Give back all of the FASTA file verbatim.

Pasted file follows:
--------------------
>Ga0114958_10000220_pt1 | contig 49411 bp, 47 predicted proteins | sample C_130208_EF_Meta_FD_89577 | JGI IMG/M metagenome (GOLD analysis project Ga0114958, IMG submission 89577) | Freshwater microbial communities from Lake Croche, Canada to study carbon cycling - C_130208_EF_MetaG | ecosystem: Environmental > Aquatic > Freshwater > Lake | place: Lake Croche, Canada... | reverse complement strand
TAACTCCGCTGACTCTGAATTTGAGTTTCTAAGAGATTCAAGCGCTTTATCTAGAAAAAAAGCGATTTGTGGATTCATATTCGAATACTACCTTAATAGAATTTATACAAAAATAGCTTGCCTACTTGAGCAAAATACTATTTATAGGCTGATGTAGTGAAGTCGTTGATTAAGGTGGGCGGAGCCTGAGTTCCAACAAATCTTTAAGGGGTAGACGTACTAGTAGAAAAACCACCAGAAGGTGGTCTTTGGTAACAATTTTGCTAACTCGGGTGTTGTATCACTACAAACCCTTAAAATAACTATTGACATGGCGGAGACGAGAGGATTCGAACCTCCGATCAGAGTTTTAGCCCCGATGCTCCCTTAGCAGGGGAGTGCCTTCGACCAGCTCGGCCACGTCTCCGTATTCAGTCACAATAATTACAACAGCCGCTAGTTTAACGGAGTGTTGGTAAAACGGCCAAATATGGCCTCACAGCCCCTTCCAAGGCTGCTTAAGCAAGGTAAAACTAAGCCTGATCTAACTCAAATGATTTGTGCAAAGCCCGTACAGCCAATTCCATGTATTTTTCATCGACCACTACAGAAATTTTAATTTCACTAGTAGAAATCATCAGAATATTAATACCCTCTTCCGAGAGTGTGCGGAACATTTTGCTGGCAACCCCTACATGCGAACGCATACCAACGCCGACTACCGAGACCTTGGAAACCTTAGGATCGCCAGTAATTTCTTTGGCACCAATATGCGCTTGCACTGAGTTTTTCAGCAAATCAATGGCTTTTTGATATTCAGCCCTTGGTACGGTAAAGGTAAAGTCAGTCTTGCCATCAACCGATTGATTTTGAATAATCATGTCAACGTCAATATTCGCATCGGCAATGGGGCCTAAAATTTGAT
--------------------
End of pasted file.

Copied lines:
>Ga0114958_10000220_pt1 | contig 49411 bp, 47 predicted proteins | sample C_130208_EF_Meta_FD_89577 | JGI IMG/M metagenome (GOLD analysis project Ga0114958, IMG submission 89577) | Freshwater microbial communities from Lake Croche, Canada to study carbon cycling - C_130208_EF_MetaG | ecosystem: Environmental > Aquatic > Freshwater > Lake | place: Lake Croche, Canada... | reverse complement strand
TAACTCCGCTGACTCTGAATTTGAGTTTCTAAGAGATTCAAGCGCTTTATCTAGAAAAAAAGCGATTTGTGGATTCATATTCGAATACTACCTTAATAGAATTTATACAAAAATAGCTTGCCTACTTGAGCAAAATACTATTTATAGGCTGATGTAGTGAAGTCGTTGATTAAGGTGGGCGGAGCCTGAGTTCCAACAAATCTTTAAGGGGTAGACGTACTAGTAGAAAAACCACCAGAAGGTGGTCTTTGGTAACAATTTTGCTAACTCGGGTGTTGTATCACTACAAACCCTTAAAATAACTATTGACATGGCGGAGACGAGAGGATTCGAACCTCCGATCAGAGTTTTAGCCCCGATGCTCCCTTAGCAGGGGAGTGCCTTCGACCAGCTCGGCCACGTCTCCGTATTCAGTCACAATAATTACAACAGCCGCTAGTTTAACGGAGTGTTGGTAAAACGGCCAAATATGGCCTCACAGCCCCTTCCAAGGCTGCTTAAGCAAGGTAAAACTAAGCCTGATCTAACTCAAATGATTTGTGCAAAGCCCGTACAGCCAATTCCATGTATTTTTCATCGACCACTACAGAAATTTTAATTTCACTAGTAGAAATCATCAGAATATTAATACCCTCTTCCGAGAGTGTGCGGAACATTTTGCTGGCAACCCCTACATGCGAACGCATACCAACGCCGACTACCGAGACCTTGGAAACCTTAGGATCGCCAGTAATTTCTTTGGCACCAATATGCGCTTGCACTGAGTTTTTCAGCAAATCAATGGCTTTTTGATATTCAGCCCTTGGTACGGTAAAGGTAAAGTCAGTCTTGCCATCAACCGATTGATTTTGAATAATCATGTCAACGTCAATATTCGCATCGGCAATGGGGCCTAAAATTTGAT